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halt trains, close schools, and staff hospitals with minimal workers. lawmakers are set to vote on the austerity package tomorrow. suzuki will no longer sell cars in the united states. the japanese auto maker filed for bankruptcy on monday. the debt and liabilities range from at least $100 million to up to $500 million. as part of its restructuring plan, suzuki will stop its car and suv sales in the u.s. but continue to sell motorcycles, atvs, and boat engines. general motors says it's boosting its cash reserves with $11 billion in credit lines. gm may be preparing to buy back shares held by the u.s. government. the treasury department holds a more than 26% stake in the car company following the 2009 auto bailout. gm received a credit from 25 financial institutions in more than a dozen countries. and it's not often that
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companies don't want their product shown in a hit movie. but budweiser says it wants its beer taken out of the new film "flight." in the movie, denzel washington's character plays an alcoholic pilot. budweiser is asking paramount pictures to obscure or remove its product from the film. another producer says it did not consent to have its product shown in the film. in the first weekend, "flight" grossed $25 million. what happened to there's no such thing as bad publicity. >> yeah, exactly. a little sensitive, too, right? it's just a movie. >> it's denzel washington. in sports this morning, "monday night football" and the saints shoot down the eagles. here's the big play. michael vick gets picked off by patrick robinson. he flies down the sideline 99 yards to put the saints up 7-0. drew brees tosses two more td
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passes to extend his nfl streak to 51 games. the saints roll over the eagles 28-13. philadelphia now losers of four in a row. during halftime of the eagles-saints game, mitt romney and president obama talked football in an interview on espn. the president was asked if his chicago bears are good enough to win the super bowl. >> yes, they are. best defense in the league right now. you saw yesterday's game. tillman may be defensive player of the year the way he's playing. >> and romney talked about his favorite team. >> the new england patriots. i've lived in massachusetts now 40 years, and i take personal full responsibility for their two super bowl wins. >> romney also said the issue of performance-enhancing drugs is the biggest problem facing sports in general. and some good news for indianapolis colts head coach chuck pagano. he's been fighting cancer since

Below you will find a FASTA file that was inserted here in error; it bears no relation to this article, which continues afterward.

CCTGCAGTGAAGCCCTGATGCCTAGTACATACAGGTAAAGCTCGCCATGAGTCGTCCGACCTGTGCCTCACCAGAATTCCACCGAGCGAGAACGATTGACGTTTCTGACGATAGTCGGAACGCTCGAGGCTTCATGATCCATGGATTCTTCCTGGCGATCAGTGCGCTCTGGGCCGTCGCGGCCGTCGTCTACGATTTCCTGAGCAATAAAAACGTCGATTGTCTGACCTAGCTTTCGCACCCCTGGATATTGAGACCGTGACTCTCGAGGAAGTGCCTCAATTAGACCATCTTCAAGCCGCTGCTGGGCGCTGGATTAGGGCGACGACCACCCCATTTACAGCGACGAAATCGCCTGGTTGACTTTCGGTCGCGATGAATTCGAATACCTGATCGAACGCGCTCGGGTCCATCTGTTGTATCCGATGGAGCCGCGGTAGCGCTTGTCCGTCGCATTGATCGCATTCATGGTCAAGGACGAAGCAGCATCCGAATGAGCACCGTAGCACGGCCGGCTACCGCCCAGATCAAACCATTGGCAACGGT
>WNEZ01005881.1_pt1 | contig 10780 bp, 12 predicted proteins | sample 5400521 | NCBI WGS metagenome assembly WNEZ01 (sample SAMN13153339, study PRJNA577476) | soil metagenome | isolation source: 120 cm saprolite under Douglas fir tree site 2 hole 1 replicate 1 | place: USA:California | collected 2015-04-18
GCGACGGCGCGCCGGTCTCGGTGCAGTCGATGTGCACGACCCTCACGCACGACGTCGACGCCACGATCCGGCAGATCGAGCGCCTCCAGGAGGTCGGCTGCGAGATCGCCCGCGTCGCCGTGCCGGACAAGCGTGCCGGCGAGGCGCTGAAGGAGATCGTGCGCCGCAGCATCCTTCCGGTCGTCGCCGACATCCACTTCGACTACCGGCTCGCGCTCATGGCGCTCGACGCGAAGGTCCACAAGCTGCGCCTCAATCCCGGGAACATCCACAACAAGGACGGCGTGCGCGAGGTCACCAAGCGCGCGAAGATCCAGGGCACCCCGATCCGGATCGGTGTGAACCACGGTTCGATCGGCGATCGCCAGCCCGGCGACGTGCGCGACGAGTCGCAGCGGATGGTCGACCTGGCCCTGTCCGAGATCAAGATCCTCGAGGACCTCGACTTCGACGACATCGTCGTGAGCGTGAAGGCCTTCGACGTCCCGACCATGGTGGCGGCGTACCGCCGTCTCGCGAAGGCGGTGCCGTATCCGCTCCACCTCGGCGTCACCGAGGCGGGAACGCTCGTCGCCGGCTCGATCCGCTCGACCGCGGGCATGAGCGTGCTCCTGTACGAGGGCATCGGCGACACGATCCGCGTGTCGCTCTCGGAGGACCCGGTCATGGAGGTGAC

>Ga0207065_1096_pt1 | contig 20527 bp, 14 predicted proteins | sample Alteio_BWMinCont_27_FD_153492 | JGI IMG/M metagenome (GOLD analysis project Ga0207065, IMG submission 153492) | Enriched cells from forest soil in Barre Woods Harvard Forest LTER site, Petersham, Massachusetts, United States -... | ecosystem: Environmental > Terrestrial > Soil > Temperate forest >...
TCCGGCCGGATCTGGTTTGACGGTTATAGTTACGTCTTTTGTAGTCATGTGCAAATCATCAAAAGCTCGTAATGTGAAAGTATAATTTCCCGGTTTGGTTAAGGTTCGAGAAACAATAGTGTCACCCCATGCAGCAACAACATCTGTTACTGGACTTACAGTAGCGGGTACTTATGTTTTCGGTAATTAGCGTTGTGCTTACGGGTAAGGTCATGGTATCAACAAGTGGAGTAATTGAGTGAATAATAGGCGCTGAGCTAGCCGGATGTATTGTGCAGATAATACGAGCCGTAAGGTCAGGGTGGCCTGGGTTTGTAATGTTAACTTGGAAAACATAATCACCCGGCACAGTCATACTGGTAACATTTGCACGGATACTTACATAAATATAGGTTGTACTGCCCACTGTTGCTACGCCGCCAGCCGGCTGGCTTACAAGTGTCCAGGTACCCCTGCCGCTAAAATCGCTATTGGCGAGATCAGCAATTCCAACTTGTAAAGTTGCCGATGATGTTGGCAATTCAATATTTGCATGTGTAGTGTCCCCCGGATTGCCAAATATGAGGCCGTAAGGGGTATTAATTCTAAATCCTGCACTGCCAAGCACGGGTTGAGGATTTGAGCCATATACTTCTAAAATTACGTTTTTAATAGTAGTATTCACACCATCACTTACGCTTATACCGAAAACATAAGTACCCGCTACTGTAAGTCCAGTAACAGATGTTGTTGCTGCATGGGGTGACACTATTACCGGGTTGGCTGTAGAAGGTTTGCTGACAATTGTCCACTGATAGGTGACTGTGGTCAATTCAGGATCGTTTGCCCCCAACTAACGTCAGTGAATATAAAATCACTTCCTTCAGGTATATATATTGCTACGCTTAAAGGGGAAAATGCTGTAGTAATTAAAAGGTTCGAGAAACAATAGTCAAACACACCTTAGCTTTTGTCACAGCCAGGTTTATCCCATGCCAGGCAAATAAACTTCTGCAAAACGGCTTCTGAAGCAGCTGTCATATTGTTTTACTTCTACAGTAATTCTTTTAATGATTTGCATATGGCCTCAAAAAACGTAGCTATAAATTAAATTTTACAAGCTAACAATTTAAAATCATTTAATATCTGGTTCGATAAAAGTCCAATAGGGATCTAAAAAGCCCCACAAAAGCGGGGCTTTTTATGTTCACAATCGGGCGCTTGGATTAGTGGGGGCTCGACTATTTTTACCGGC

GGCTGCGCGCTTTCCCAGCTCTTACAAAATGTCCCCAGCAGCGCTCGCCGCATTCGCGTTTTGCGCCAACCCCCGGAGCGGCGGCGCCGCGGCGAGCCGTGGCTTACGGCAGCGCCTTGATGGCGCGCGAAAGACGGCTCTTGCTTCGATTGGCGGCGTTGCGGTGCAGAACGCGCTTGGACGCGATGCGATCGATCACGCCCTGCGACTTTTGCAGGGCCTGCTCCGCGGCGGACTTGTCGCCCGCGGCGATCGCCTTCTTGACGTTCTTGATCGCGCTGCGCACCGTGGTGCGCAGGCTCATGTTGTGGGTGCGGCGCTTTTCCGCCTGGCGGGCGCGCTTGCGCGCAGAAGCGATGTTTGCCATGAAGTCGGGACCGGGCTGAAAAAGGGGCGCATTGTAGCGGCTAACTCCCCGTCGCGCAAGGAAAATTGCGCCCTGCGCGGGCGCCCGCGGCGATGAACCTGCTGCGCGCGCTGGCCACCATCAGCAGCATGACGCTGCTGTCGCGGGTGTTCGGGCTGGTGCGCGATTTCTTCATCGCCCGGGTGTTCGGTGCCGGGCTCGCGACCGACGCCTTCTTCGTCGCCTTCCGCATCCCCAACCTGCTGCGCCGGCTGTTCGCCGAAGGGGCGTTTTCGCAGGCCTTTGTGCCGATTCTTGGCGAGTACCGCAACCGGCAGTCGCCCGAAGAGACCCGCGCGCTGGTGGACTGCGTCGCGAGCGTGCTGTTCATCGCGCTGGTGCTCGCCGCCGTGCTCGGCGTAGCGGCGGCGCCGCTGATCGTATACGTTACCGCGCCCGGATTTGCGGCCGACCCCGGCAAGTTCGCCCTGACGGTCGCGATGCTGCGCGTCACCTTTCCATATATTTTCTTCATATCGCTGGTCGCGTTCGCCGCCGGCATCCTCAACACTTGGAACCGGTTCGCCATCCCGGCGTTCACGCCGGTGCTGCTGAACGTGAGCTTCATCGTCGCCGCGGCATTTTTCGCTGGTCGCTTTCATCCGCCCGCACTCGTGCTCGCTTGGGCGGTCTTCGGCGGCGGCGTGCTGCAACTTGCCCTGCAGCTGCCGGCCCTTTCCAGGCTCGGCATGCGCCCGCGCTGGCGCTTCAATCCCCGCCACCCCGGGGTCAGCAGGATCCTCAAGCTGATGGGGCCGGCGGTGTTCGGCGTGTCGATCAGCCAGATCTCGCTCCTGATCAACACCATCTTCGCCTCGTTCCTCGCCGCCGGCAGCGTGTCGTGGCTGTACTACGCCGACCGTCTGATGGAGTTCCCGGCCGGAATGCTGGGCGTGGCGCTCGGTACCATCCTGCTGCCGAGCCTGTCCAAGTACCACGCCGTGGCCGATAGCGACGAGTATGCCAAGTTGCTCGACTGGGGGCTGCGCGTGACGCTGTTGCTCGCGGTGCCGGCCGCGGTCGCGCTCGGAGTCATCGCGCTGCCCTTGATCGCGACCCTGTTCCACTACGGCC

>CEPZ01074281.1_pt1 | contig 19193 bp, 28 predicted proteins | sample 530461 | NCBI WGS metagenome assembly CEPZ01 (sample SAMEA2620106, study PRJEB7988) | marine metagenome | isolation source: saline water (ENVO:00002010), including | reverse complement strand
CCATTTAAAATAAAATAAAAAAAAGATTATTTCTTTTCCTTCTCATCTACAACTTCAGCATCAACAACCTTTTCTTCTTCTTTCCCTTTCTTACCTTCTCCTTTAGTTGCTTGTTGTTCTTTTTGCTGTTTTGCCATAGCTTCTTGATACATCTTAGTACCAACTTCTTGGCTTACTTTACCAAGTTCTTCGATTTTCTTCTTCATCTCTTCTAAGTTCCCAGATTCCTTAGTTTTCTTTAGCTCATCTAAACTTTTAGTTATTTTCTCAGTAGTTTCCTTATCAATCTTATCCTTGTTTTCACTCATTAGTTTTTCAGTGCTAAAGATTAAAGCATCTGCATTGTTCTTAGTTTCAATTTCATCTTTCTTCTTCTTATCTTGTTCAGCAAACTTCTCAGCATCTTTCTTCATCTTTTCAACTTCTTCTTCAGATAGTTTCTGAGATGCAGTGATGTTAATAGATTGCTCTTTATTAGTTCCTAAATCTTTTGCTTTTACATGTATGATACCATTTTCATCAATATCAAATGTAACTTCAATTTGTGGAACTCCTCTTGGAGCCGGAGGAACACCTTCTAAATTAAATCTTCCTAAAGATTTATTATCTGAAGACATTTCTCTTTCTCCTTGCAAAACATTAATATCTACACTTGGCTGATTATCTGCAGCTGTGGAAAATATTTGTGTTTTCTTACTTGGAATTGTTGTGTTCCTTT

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september. now his doctors say he's in remission. he made an emotional postgame speech after the colts' big win on sunday. he hopes to be on the sidelines for the season finale on december 30th. when we come back, a sprint to the finish in virginia. campaign volunteers go door to door to seal the deal.
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and polls have led to this moment. but in a race that'o close to call, the campaigns not over yet for mitt romne. plus: the polls open in just over two hours. what issues are on the top of voter's ms this morning. and they could affect you fr years to come. which propositions are still too e to call. join us for cbs 5 eyewitness news this morning... beginng at 4:30. ,,,,good morning. it's tuesday,
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here's a look at the weather in some cities around the country. in d.c., partly sunny, 50 degrees. showers in atlanta, 54. mostly sunny in denver, 72. afternoon rain in seattle, 54 degrees. top stories now on this election day. a new storm is threatening to hamper recovery efforts in areas hit by hurricane sandy. nearly a million and a half homes and businesses remain without power as cold temperatures arrive. the new storm is expected to hit tomorrow. the first ballots of
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election day were cast in new hampshire. president obama and mitt romney each got five votes. we're going to be here all night. the president will wait for today's results in chicago. mitt romney will wait in boston. in virginia, they're scrambling to get out the vote the old fashioned way, door to door. new poll shows the race there is a virtual dead heat. as wyatt andrews tells us, the campaign with the better ground game will probably take the state. >> reporter: if you live in virginia, the race for president has become a race to the front door. a ground game sprint by both campaigns to knock on hundreds of thousands of doors, to plead with their own supporters, to show up on election day. we watched romney volunteer mackie christiansen in leesburg, virginia. >> reporter: is this closing the deal? >> yes, definitely.
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>> we need the voters. it's so close. >> reporter: nearby in gainesville, virginia, obama volunteers linda and taylor were urging the president's supporters not to get distracted or forget to vote. if they're supporting the president anyway, what's the point? >> the point is to remind them that their vote counts, their vote could be the one that flips it for our side. their vote could be the one that helps make a difference. >> reporter: the in-person visit did make a difference to obama voter stephanie torres. >> i think it does give it a personal touch. i think it does solidify your own decision. >> reporter: every step taken by these volunteers is science. >> i just encourage your support for barack obama. >> reporter: the campaigns, after making millions of phone calls, already know who has voted early, so they now with house by house precision where their likely voters remain. >> do they have a plan to vote? >> reporter: that precision means the door knockers are